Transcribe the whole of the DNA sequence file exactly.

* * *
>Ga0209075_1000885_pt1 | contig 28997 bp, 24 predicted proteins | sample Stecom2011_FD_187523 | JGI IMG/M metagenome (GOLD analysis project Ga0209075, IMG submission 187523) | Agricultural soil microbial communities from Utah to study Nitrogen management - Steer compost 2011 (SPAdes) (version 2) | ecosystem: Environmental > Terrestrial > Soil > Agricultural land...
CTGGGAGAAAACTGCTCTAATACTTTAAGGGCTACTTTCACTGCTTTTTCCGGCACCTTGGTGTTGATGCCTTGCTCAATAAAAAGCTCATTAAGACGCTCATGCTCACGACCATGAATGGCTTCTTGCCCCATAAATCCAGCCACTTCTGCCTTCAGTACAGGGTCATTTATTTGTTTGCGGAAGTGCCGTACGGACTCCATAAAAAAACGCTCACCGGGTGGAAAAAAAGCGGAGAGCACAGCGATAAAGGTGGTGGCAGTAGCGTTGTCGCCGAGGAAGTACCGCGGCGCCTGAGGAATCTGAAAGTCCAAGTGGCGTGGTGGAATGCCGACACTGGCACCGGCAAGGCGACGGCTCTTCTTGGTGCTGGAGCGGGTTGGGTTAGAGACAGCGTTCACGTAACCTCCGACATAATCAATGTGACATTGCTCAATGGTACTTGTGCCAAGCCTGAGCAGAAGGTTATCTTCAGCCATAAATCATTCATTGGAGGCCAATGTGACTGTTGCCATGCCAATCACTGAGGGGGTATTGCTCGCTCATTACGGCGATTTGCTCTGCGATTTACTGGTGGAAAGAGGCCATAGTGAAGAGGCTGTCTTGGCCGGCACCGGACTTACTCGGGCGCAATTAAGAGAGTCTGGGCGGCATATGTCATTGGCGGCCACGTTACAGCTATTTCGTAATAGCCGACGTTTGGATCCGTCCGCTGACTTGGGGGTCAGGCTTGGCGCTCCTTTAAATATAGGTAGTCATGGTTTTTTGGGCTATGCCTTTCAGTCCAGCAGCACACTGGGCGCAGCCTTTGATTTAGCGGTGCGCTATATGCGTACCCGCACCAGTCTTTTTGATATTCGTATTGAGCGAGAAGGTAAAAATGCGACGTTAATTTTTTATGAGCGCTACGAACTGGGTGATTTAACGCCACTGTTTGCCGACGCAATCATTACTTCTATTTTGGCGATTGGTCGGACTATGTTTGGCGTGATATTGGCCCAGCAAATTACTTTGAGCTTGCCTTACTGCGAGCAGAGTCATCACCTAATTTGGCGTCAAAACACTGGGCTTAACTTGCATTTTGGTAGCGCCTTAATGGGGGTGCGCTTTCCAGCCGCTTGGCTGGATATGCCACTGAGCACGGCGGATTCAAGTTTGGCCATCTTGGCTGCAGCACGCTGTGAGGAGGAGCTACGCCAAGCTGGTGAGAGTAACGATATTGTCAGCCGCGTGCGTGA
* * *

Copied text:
>Ga0209075_1000885_pt1 | contig 28997 bp, 24 predicted proteins | sample Stecom2011_FD_187523 | JGI IMG/M metagenome (GOLD analysis project Ga0209075, IMG submission 187523) | Agricultural soil microbial communities from Utah to study Nitrogen management - Steer compost 2011 (SPAdes) (version 2) | ecosystem: Environmental > Terrestrial > Soil > Agricultural land...
CTGGGAGAAAACTGCTCTAATACTTTAAGGGCTACTTTCACTGCTTTTTCCGGCACCTTGGTGTTGATGCCTTGCTCAATAAAAAGCTCATTAAGACGCTCATGCTCACGACCATGAATGGCTTCTTGCCCCATAAATCCAGCCACTTCTGCCTTCAGTACAGGGTCATTTATTTGTTTGCGGAAGTGCCGTACGGACTCCATAAAAAAACGCTCACCGGGTGGAAAAAAAGCGGAGAGCACAGCGATAAAGGTGGTGGCAGTAGCGTTGTCGCCGAGGAAGTACCGCGGCGCCTGAGGAATCTGAAAGTCCAAGTGGCGTGGTGGAATGCCGACACTGGCACCGGCAAGGCGACGGCTCTTCTTGGTGCTGGAGCGGGTTGGGTTAGAGACAGCGTTCACGTAACCTCCGACATAATCAATGTGACATTGCTCAATGGTACTTGTGCCAAGCCTGAGCAGAAGGTTATCTTCAGCCATAAATCATTCATTGGAGGCCAATGTGACTGTTGCCATGCCAATCACTGAGGGGGTATTGCTCGCTCATTACGGCGATTTGCTCTGCGATTTACTGGTGGAAAGAGGCCATAGTGAAGAGGCTGTCTTGGCCGGCACCGGACTTACTCGGGCGCAATTAAGAGAGTCTGGGCGGCATATGTCATTGGCGGCCACGTTACAGCTATTTCGTAATAGCCGACGTTTGGATCCGTCCGCTGACTTGGGGGTCAGGCTTGGCGCTCCTTTAAATATAGGTAGTCATGGTTTTTTGGGCTATGCCTTTCAGTCCAGCAGCACACTGGGCGCAGCCTTTGATTTAGCGGTGCGCTATATGCGTACCCGCACCAGTCTTTTTGATATTCGTATTGAGCGAGAAGGTAAAAATGCGACGTTAATTTTTTATGAGCGCTACGAACTGGGTGATTTAACGCCACTGTTTGCCGACGCAATCATTACTTCTATTTTGGCGATTGGTCGGACTATGTTTGGCGTGATATTGGCCCAGCAAATTACTTTGAGCTTGCCTTACTGCGAGCAGAGTCATCACCTAATTTGGCGTCAAAACACTGGGCTTAACTTGCATTTTGGTAGCGCCTTAATGGGGGTGCGCTTTCCAGCCGCTTGGCTGGATATGCCACTGAGCACGGCGGATTCAAGTTTGGCCATCTTGGCTGCAGCACGCTGTGAGGAGGAGCTACGCCAAGCTGGTGAGAGTAACGATATTGTCAGCCGCGTGCGTGA